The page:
COVID-19 Impact On Asset Impairments

By Tim Kotrlik
Manager - Audit and Assurance
4 August 2020

Forecasting the future is often not straight forward, and even more so given the heightened present uncertainty, with the COVID-19 pandemic, and the measures taken to combat (e.g. business closures, travel restrictions) having a substantial impact on businesses across the world.

Asset values continue to be a key focus area for financial reporting regulators – and the negative impact of COVID-19 will mean that previously unaffected businesses will need to consider their asset values for the first time.

As always, goodwill or other indefinite-lived assets will need to be tested for impairment on at least an annual basis. AASB 136 Impairment of Assets also requires that other non-financial assets (e.g. property, plant & equipment, investment properties, biological assets) be tested for impairment when there is an indication of impairment at the reporting date.

Indicators of impairment include significant changes which have an adverse effect on the company, either during the reporting period or that will take place in the near future, in the market or economic environment in which the company operates. Accordingly, if a company has been negatively impacted by the COVID-19 pandemic – for example, temporarily scaling down operations, seeing declines in demand, or reduced prices/margins – then this likely qualifies as an indication of impairment.

If an indication of impairment exists, companies will need to estimate the recoverable amount of the asset, being the higher of its fair value less costs of disposal and its value in use.

Value in use is the future cash flows expected to be derived from an asset (or a group of assets called a cash-generating unit), discounted to present value. The discounted cash flows need to reflect expectations about possible variations in the amount or timing of those future cash flows (i.e. the assumptions and cash flow forecasts used to test for impairment should be updated to reflect the potential impact of COVID-19 – noting that past results may not be an accurate predictor of future outcomes in this environment).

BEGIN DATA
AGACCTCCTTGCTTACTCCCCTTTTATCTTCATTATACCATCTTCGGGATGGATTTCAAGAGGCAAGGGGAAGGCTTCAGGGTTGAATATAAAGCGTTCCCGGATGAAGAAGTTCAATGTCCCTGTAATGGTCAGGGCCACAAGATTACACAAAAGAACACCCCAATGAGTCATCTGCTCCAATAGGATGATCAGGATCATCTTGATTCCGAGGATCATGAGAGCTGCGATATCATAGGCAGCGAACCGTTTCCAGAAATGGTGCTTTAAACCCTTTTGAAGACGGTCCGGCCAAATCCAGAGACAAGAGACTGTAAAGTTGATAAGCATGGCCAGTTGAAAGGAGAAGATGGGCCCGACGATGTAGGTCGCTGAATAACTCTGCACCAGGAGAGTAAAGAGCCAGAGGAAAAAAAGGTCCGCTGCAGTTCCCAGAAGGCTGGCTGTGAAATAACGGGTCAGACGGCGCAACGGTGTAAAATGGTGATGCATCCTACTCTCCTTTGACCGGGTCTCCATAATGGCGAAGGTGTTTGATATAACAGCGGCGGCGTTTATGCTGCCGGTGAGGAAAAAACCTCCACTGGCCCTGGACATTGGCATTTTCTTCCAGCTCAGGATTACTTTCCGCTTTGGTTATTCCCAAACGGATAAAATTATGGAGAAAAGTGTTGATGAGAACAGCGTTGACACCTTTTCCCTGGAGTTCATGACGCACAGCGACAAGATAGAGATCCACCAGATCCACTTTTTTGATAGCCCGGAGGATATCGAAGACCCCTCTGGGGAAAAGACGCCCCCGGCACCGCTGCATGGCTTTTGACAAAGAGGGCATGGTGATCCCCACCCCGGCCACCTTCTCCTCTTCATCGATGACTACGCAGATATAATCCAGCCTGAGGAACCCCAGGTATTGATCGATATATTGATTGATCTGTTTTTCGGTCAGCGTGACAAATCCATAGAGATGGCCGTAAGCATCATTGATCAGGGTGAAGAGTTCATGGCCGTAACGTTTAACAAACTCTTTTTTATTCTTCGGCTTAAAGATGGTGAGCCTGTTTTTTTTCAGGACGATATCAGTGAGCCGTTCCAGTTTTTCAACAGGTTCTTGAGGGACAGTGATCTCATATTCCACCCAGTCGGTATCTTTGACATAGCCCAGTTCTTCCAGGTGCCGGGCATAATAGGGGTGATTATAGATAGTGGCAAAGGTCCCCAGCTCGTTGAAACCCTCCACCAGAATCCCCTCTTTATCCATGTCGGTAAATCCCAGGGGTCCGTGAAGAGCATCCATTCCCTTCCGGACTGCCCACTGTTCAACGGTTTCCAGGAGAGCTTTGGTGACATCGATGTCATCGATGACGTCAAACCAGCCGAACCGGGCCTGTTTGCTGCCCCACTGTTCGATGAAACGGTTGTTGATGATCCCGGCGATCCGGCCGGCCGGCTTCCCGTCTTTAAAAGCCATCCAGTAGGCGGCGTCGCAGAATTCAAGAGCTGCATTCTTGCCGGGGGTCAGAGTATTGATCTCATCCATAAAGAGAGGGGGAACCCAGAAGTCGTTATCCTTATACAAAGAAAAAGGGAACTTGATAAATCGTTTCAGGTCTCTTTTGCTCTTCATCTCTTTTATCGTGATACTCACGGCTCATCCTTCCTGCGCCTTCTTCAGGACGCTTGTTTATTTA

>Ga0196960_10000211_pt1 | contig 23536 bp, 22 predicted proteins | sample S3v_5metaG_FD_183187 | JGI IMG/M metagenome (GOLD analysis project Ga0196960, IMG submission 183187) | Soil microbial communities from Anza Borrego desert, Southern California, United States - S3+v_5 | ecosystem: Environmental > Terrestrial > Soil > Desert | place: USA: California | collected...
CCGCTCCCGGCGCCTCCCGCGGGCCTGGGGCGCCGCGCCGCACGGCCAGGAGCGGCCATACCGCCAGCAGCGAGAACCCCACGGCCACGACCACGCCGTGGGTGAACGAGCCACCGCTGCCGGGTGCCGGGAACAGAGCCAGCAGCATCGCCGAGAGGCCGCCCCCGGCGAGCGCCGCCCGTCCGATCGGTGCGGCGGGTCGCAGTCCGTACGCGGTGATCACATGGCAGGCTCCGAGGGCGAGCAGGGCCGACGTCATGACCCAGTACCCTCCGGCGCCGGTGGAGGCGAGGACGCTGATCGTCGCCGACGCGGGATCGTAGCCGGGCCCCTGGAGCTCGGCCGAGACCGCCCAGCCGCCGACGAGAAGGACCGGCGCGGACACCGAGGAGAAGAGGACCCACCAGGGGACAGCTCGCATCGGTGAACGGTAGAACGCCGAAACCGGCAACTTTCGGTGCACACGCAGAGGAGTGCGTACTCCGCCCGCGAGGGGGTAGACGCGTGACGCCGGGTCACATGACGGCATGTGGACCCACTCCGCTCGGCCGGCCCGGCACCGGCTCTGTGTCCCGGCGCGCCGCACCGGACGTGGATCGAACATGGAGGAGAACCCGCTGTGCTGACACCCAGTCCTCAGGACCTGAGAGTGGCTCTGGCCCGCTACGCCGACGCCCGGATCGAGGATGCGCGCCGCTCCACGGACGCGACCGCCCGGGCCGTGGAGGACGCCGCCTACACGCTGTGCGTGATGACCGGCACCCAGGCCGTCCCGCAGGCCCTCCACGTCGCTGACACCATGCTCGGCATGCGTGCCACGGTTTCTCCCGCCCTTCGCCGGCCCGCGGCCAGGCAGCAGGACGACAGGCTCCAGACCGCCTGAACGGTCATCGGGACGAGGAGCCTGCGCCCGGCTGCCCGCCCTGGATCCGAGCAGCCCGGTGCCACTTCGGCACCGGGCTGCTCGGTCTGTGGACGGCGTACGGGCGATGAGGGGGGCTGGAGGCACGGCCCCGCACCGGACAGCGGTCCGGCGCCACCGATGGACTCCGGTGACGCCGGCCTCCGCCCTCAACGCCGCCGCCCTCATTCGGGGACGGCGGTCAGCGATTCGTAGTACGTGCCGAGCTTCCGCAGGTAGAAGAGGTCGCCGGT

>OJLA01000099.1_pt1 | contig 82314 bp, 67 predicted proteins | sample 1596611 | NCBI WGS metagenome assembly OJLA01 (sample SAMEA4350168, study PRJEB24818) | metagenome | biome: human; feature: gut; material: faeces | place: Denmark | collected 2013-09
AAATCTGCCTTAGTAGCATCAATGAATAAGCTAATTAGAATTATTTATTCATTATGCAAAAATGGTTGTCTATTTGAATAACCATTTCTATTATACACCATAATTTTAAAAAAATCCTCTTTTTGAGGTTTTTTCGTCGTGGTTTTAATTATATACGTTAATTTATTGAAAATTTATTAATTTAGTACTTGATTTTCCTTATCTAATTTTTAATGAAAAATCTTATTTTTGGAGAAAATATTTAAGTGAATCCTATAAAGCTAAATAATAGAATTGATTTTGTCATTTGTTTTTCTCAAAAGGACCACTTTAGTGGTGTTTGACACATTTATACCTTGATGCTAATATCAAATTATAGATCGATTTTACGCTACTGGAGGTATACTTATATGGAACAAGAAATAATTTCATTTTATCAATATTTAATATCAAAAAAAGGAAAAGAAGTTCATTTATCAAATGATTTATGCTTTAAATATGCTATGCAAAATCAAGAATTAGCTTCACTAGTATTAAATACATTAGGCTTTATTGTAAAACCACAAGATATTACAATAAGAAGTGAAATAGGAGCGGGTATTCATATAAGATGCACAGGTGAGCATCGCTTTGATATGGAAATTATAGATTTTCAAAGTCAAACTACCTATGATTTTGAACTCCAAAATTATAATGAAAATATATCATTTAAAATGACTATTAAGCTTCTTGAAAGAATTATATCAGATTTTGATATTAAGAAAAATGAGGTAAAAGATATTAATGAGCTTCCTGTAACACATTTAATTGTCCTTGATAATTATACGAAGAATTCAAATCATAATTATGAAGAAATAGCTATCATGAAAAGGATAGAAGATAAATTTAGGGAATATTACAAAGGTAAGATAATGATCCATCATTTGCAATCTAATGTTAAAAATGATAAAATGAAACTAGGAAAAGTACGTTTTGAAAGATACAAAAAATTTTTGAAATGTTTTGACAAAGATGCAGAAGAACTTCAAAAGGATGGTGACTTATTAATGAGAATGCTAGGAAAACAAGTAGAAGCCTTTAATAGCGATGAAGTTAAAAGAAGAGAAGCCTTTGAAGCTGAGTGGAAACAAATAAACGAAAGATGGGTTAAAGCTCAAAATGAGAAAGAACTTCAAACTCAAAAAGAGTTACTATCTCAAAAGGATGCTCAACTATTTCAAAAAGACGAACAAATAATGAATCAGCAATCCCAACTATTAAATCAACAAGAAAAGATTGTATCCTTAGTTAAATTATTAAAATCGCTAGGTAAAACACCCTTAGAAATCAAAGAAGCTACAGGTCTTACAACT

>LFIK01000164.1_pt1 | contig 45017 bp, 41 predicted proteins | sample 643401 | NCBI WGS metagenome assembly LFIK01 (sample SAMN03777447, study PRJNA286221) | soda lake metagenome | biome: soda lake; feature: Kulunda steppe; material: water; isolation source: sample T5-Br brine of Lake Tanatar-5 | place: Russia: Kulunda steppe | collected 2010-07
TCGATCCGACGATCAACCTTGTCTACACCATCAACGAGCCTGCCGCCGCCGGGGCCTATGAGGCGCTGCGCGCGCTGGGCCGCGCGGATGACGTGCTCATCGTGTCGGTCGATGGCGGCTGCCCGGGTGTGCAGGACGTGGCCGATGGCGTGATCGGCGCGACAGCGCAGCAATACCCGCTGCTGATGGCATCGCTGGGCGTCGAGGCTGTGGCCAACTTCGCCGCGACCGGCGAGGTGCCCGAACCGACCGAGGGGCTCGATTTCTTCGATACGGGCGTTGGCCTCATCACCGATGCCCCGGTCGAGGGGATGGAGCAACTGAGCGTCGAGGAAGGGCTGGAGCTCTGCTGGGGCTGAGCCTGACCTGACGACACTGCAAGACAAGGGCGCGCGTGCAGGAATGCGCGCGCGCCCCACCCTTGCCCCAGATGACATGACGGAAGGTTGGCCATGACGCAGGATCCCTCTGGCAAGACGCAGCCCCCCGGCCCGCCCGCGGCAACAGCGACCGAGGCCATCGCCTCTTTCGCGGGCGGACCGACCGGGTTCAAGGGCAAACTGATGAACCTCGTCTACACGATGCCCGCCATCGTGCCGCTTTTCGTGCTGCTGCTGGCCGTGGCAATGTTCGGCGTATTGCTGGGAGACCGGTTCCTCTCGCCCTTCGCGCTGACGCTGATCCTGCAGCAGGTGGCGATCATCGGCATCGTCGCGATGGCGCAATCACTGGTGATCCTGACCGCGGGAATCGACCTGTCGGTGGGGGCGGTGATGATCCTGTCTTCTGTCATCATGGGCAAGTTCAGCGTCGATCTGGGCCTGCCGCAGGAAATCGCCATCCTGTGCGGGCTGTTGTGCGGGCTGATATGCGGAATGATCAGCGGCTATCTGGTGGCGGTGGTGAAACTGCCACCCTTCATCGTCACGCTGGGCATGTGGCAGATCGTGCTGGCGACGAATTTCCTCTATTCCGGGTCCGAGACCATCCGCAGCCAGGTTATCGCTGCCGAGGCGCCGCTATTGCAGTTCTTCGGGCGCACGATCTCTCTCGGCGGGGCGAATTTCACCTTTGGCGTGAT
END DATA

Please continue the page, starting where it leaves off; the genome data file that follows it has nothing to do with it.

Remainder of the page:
AASB 136 prescribes two approaches to project cash flows:

  1. The traditional approach
    • Uses a single cash flow projection, or most likely cash flow
    • Cash flows are not adjusted for risk
    • Risk, including any risk associated with the impact of COVID-19, is reflected in determining the discount rate (i.e. the discount rate may be significantly higher than in prior years, even though interest rates have fallen)
  2. The expected cash flow approach
    • Uses multiple, probability-weighted cash flow projections
    • Uncertainty about the future cash flows, including any uncertainty arising from the impact of COVID-19, is reflected in the different probability-weighted cash flow projections used, not in the discount rate

Whichever approach is adopted, it’s important to note that the rate used to discount cash flows should not reflect risks for which the future cash flow estimates have already been adjusted, and vice versa. Otherwise, the effect of some assumptions will be double counted.

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